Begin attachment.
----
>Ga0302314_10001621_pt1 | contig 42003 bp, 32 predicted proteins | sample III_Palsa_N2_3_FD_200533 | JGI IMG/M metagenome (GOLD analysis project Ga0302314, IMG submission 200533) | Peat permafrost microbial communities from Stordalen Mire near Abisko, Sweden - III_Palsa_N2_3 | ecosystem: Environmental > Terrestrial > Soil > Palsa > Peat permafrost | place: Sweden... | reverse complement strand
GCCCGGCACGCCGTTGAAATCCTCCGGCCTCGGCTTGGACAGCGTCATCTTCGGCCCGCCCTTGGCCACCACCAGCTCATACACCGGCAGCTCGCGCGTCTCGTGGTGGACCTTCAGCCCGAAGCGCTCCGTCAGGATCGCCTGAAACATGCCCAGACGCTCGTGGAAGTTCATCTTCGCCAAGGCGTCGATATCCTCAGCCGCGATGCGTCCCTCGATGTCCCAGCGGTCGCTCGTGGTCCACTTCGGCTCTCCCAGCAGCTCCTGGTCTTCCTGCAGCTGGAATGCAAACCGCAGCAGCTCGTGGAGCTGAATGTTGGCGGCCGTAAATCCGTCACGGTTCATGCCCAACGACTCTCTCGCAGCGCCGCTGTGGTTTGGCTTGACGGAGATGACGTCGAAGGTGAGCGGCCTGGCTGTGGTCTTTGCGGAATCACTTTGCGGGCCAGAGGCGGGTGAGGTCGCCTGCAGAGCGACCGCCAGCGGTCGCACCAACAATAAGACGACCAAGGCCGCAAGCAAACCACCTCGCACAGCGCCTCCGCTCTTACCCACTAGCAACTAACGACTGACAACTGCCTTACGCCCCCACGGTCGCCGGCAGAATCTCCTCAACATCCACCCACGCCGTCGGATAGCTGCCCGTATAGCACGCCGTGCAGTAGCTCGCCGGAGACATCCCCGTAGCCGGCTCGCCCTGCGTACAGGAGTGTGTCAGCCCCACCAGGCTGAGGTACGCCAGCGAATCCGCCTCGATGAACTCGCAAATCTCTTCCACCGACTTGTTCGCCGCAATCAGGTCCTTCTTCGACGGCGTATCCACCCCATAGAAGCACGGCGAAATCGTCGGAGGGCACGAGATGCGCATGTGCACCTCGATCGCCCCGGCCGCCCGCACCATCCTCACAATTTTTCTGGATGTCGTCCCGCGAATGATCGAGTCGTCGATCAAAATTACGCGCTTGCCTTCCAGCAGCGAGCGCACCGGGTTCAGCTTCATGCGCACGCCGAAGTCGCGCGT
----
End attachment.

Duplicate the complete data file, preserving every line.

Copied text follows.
>Ga0302314_10001621_pt1 | contig 42003 bp, 32 predicted proteins | sample III_Palsa_N2_3_FD_200533 | JGI IMG/M metagenome (GOLD analysis project Ga0302314, IMG submission 200533) | Peat permafrost microbial communities from Stordalen Mire near Abisko, Sweden - III_Palsa_N2_3 | ecosystem: Environmental > Terrestrial > Soil > Palsa > Peat permafrost | place: Sweden... | reverse complement strand
GCCCGGCACGCCGTTGAAATCCTCCGGCCTCGGCTTGGACAGCGTCATCTTCGGCCCGCCCTTGGCCACCACCAGCTCATACACCGGCAGCTCGCGCGTCTCGTGGTGGACCTTCAGCCCGAAGCGCTCCGTCAGGATCGCCTGAAACATGCCCAGACGCTCGTGGAAGTTCATCTTCGCCAAGGCGTCGATATCCTCAGCCGCGATGCGTCCCTCGATGTCCCAGCGGTCGCTCGTGGTCCACTTCGGCTCTCCCAGCAGCTCCTGGTCTTCCTGCAGCTGGAATGCAAACCGCAGCAGCTCGTGGAGCTGAATGTTGGCGGCCGTAAATCCGTCACGGTTCATGCCCAACGACTCTCTCGCAGCGCCGCTGTGGTTTGGCTTGACGGAGATGACGTCGAAGGTGAGCGGCCTGGCTGTGGTCTTTGCGGAATCACTTTGCGGGCCAGAGGCGGGTGAGGTCGCCTGCAGAGCGACCGCCAGCGGTCGCACCAACAATAAGACGACCAAGGCCGCAAGCAAACCACCTCGCACAGCGCCTCCGCTCTTACCCACTAGCAACTAACGACTGACAACTGCCTTACGCCCCCACGGTCGCCGGCAGAATCTCCTCAACATCCACCCACGCCGTCGGATAGCTGCCCGTATAGCACGCCGTGCAGTAGCTCGCCGGAGACATCCCCGTAGCCGGCTCGCCCTGCGTACAGGAGTGTGTCAGCCCCACCAGGCTGAGGTACGCCAGCGAATCCGCCTCGATGAACTCGCAAATCTCTTCCACCGACTTGTTCGCCGCAATCAGGTCCTTCTTCGACGGCGTATCCACCCCATAGAAGCACGGCGAAATCGTCGGAGGGCACGAGATGCGCATGTGCACCTCGATCGCCCCGGCCGCCCGCACCATCCTCACAATTTTTCTGGATGTCGTCCCGCGAATGATCGAGTCGTCGATCAAAATTACGCGCTTGCCTTCCAGCAGCGAGCGCACCGGGTTCAGCTTCATGCGCACGCCGAAGTCGCGCGT